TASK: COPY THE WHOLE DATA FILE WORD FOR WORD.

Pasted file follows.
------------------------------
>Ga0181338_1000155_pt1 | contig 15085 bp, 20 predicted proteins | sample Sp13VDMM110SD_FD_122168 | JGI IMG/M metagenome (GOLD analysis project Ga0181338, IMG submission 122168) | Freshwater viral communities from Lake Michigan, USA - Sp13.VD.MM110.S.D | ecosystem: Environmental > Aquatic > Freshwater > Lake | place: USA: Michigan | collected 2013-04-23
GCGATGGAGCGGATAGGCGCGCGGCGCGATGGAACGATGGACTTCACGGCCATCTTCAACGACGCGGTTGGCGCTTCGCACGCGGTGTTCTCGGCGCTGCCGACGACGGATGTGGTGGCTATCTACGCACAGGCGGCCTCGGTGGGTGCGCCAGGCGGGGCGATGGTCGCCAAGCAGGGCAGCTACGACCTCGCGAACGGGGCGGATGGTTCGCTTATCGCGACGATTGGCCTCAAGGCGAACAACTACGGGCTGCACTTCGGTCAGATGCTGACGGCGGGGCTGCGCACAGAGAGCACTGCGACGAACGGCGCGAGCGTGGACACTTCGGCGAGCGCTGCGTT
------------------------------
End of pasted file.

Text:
>Ga0181338_1000155_pt1 | contig 15085 bp, 20 predicted proteins | sample Sp13VDMM110SD_FD_122168 | JGI IMG/M metagenome (GOLD analysis project Ga0181338, IMG submission 122168) | Freshwater viral communities from Lake Michigan, USA - Sp13.VD.MM110.S.D | ecosystem: Environmental > Aquatic > Freshwater > Lake | place: USA: Michigan | collected 2013-04-23
GCGATGGAGCGGATAGGCGCGCGGCGCGATGGAACGATGGACTTCACGGCCATCTTCAACGACGCGGTTGGCGCTTCGCACGCGGTGTTCTCGGCGCTGCCGACGACGGATGTGGTGGCTATCTACGCACAGGCGGCCTCGGTGGGTGCGCCAGGCGGGGCGATGGTCGCCAAGCAGGGCAGCTACGACCTCGCGAACGGGGCGGATGGTTCGCTTATCGCGACGATTGGCCTCAAGGCGAACAACTACGGGCTGCACTTCGGTCAGATGCTGACGGCGGGGCTGCGCACAGAGAGCACTGCGACGAACGGCGCGAGCGTGGACACTTCGGCGAGCGCTGCGTT